409 F2d 922 National Labor Relations Board v. International Brotherhood of Boilermakers Iron Shipbuilders Blacksmiths Forgers and Helpers Local Lodge No

409 F.2d 922


No. 10136.

United States Court of Appeals Tenth Circuit.

February 20, 1969.

Rehearing Denied April 4, 1969.

Robert E. Williams, Washington, D. C. (Arnold Ordman, Gen. Counsel, Dominick L. Manoli, Associate Gen. Counsel, Marcel Mallet-Prevost, Asst. Gen. Counsel, and Elliott Moore, Washington, D. C., were with him on the brief) for petitioner.

John J. Blake, Kansas City, Kan., for respondent.

Before JONES*, LEWIS and HOLLOWAY, Circuit Judges.

DAVID T. LEWIS, Circuit Judge.

view counter

The National Labor Relations Board seeks enforcement of its order issued against the respondent Union and based upon a Board determination that the Union had violated sections 8(b) (1) (A) and 8(b) (2) of the National Labor Relations Act by causing the employer1 of Cecil Church to discriminate against him in his right to continued employment. The order requires customary remedial provisions including the duty to make Church whole for any loss of pay resulting from the Union's conduct. The Board's decision and order are reported at 166 N.L.R.B. No. 93.


The charging party, Church, who in 1945 joined the Union as a charter member, had worked for the Company intermittently from 1944 through 1962. He then left the Company's employ and obtained a withdrawal card from the Union. Church returned to work with the Company on September 19, 1966, at which time the Union-Company contract contained a union security clause requiring among other things2 that employees become members of the Union on the thirty-first day following the date of their employment.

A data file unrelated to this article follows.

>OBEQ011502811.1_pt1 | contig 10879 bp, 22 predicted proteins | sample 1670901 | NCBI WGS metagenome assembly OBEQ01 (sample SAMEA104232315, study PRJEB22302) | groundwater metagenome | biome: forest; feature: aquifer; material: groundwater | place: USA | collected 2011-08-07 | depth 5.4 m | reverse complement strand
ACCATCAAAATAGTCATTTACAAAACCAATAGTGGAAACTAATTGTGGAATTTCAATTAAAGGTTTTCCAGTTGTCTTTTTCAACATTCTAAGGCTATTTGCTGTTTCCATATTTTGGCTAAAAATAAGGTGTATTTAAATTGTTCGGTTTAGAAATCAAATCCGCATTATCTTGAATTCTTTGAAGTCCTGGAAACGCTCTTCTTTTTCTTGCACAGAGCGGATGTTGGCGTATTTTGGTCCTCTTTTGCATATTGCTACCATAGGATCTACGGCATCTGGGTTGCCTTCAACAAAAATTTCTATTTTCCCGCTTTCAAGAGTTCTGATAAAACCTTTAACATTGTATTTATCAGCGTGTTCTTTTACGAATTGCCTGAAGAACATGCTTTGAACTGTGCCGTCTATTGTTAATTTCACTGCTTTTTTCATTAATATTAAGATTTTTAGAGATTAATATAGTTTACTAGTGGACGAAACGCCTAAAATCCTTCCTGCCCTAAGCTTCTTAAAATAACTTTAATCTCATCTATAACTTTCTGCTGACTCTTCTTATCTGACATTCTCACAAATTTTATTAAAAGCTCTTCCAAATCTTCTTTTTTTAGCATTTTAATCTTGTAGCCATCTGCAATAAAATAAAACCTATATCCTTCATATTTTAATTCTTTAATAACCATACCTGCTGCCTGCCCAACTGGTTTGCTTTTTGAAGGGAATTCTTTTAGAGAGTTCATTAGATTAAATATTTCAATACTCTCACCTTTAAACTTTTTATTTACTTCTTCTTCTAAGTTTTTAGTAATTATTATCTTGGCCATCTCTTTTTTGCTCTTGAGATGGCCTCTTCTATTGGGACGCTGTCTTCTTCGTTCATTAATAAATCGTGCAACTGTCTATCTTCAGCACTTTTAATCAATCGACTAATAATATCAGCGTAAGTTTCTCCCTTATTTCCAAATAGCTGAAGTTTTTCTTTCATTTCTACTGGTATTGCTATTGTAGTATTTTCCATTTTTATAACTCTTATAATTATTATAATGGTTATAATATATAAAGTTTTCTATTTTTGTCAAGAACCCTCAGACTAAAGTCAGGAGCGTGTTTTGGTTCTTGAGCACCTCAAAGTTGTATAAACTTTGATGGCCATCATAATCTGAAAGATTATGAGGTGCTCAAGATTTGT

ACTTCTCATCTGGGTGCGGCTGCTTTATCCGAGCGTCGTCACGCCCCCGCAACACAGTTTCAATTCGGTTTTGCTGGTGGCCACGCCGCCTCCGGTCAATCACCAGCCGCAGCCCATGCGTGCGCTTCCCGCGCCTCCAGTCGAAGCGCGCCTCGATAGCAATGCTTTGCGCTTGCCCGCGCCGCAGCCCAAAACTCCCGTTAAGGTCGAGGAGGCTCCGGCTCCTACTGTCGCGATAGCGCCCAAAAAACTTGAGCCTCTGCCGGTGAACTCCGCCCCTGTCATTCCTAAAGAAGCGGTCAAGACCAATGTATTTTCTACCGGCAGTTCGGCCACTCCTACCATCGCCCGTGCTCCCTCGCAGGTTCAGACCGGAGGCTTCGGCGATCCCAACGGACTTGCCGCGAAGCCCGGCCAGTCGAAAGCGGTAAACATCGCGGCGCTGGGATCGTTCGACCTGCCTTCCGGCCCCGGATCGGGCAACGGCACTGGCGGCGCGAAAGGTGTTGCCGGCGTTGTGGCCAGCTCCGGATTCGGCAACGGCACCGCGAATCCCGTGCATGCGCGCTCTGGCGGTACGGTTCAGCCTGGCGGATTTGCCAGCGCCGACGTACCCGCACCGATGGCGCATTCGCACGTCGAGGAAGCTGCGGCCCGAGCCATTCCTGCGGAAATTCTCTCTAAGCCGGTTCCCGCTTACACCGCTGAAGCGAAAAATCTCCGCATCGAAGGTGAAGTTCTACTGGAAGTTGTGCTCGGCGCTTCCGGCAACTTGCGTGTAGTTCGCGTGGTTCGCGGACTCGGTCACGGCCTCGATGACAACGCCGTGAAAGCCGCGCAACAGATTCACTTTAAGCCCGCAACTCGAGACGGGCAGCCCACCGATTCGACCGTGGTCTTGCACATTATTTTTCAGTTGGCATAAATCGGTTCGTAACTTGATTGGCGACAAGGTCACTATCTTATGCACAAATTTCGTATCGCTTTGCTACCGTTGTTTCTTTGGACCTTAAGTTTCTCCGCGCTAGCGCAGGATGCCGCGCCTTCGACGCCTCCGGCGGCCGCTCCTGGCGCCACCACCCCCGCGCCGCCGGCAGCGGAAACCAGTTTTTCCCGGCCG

On the day that he was hired, Church was contacted by the Union's business representative, Frank Mora, who requested deposit with him of Church's withdrawal card. Such request was apparently made by Mora with the subjective intent of effectuating the provisions of Article XXXII, section 2 of the Union constitution:


"A member who holds a Withdrawal Card, on returning to work at the trade, whether such member is employed in either an organized or unorganized shop, shall deposit such Withdrawal Card with the Business Manager or Secretary-Treasurer of the Local Lodge having jurisdiction over the territory or the work. Failure on the part of a former member to deposit the Withdrawal Card shall cause it to be immediately cancelled or revoked. Any former member who has held a Withdrawal Card for six (6) months or less, shall pay to the Local Lodge in which the Withdrawal Card is deposited all dues and assessments which have accrued since the issuance of the Withdrawal Card, plus one (1) month's death benefit contribution if a participating member, and assessments, if any, for the month in which the Withdrawal Card is deposited.